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I want to create a table that spans the full width of the page and where one column is half of the size of another column. As suggested here, I use tabularx for that. For some reason, however, my table does not want to span the full page. In the MWE below, I gave the top row a color such that it is visualized that the cell width of the last column is not appropriate.

\documentclass{article}
\usepackage{colortbl}
\usepackage{tabularx}
\newcolumntype{Y}{>{\hsize=0.5\hsize}X}  % Half the size of X.

\begin{document}

\begin{tabularx}{\linewidth}{XXY}  % E.g., XYY does work...
    \hline
    % The first row is given a color to clearly show the cell width.
    \rowcolor{blue} A & B & Lorem ipsum dolor sit amet\\ \hline
    a & b & c \\ \hline
\end{tabularx}

\end{document}

Tabular with wrong cell width

As one can see in the code, I use X for a normal column and Y for a column with half size. When I use columns XYY, it seems to work. Therefore, it seems pretty random to me. Could someone explain what is going wrong? What would be the correct way of creating columns the way I want (i.e., 40%, 40%, 20%)?

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  • your tabularx is in error even without the color, you need to make sure that the sum of the widths of X columns is 3\hsize see the tabularx manual Dec 6 '19 at 7:42
  • 1
    you want 1.2\hsize 1.2\hsize 0.6\hsize Dec 6 '19 at 8:00
  • Aahh, I see! Thanks a lot!
    – EdG
    Dec 6 '19 at 8:06
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You simply misused the coefficients in\hsize=...: they are not really coefficients of proportionality, but barycentric coefficients, i.e. their sum has to be equal to the total number of X-type columns. In other words, here, you have to solve the linear system: 2x+y=3, x=2y.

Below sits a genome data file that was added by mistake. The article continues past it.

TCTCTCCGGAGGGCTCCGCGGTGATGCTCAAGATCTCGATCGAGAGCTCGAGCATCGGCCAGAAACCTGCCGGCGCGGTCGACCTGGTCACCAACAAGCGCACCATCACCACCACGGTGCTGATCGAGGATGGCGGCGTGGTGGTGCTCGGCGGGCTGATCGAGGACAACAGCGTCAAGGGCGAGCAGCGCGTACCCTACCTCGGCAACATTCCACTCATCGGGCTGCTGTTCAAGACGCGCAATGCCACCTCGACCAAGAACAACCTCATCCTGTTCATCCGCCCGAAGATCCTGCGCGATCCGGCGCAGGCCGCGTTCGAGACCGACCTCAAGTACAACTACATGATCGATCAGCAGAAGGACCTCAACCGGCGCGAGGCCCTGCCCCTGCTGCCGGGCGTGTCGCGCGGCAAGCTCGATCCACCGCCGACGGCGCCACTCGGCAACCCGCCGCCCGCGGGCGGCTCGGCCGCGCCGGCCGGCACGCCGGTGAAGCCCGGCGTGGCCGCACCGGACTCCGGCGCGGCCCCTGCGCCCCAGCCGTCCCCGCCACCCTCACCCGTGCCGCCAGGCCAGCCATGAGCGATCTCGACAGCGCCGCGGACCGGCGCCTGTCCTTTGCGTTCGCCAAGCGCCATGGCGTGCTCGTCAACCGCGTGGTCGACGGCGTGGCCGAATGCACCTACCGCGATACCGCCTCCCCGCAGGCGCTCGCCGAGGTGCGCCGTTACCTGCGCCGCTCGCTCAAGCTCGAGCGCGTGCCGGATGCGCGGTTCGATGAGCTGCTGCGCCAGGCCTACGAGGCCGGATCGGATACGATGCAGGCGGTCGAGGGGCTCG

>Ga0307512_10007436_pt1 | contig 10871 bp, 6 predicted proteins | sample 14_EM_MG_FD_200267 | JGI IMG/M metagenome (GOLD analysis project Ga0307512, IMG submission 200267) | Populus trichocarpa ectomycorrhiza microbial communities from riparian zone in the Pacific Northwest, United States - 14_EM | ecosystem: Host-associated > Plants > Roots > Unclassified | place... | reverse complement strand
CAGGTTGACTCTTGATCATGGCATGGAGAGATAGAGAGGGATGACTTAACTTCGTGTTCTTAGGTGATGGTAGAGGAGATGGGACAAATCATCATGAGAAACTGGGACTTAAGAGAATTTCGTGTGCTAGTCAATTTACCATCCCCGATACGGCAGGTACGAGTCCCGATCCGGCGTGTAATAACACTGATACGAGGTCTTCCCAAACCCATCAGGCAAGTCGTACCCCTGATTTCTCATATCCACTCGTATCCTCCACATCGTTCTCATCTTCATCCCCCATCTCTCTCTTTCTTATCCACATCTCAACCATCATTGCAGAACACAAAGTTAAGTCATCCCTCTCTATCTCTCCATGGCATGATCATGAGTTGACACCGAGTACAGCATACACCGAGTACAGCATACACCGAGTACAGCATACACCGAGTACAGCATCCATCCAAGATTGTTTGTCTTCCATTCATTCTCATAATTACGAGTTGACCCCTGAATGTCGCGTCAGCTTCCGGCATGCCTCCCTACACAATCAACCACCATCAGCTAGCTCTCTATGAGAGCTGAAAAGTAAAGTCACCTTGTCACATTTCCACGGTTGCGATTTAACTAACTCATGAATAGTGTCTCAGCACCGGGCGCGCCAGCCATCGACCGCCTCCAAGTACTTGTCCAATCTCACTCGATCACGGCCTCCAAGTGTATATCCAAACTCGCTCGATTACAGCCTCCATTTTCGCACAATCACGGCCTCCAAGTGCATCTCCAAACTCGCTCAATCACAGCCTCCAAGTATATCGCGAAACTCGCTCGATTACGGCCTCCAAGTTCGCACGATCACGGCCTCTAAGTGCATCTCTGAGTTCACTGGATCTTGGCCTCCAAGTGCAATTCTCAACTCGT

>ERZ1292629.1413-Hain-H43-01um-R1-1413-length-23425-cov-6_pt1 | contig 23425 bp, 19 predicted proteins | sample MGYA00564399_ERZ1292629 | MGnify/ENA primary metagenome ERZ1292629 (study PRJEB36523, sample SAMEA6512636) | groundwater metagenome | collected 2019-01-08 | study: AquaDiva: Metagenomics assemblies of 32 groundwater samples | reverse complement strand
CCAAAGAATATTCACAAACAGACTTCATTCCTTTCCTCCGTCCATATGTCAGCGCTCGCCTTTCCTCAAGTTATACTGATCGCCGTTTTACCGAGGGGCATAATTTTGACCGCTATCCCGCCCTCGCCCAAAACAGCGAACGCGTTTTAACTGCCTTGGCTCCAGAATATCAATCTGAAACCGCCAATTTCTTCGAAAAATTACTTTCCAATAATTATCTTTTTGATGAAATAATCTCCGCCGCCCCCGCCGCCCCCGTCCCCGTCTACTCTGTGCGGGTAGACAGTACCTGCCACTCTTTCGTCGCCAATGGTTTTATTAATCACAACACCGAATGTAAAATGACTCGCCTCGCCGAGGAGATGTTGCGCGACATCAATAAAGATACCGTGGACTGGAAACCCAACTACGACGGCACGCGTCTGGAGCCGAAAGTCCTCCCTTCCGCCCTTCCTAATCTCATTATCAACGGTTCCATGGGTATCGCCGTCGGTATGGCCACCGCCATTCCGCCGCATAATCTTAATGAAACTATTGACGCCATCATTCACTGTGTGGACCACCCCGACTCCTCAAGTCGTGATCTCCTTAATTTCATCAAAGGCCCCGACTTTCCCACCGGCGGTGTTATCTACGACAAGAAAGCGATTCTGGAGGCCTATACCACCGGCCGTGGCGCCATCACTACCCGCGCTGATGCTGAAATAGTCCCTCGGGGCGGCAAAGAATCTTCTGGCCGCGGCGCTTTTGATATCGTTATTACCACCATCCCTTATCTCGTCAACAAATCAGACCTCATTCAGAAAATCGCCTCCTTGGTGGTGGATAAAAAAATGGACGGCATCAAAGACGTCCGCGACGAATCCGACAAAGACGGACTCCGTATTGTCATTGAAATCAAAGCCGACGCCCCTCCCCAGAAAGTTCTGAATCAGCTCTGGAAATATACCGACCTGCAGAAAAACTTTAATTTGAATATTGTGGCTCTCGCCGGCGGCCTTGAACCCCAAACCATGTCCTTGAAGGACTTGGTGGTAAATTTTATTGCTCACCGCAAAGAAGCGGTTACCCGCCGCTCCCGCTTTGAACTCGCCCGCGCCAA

Compare the result of your coefficients with the result of the correct coefficients. I added vertical rules to visualise the exact width of each column:

\documentclass{article}
\usepackage{colortbl}
\usepackage{tabularx}
\newcolumntype{Y}{>{\hsize=0.5\hsize}X}  % Half the size of X.

\begin{document}

\begin{tabularx}{\linewidth}{XXY}  % E.g., XYY does work...
    \hline
    % The first row is given a color to clearly show the cell width.
    \rowcolor{blue} A & B & Lorem ipsum dolor sit amet\\ \hline
    a & b & c \\ \hline
\end{tabularx}

\end{document}

enter image description here

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  • 1
    You phrased my thoughts perfectly: I thought that the \hsize could be used as coefficients of proportionality. I was wrong :). Many thanks for pointing this out!
    – EdG
    Dec 6 '19 at 11:00
  • 2
    You're welcome. You're not the unique case. That's why it is recommended to read carefully documentations (and ask if something is not quite clear)
    – Bernard
    Dec 6 '19 at 11:03
  • That is a good advice and it would have saved me (and you) quite a lot of time as it is clearly written in section 4.3. So it is not that the documentation is not clear (it is clear), but because I failed to read it.
    – EdG
    Dec 8 '19 at 0:15

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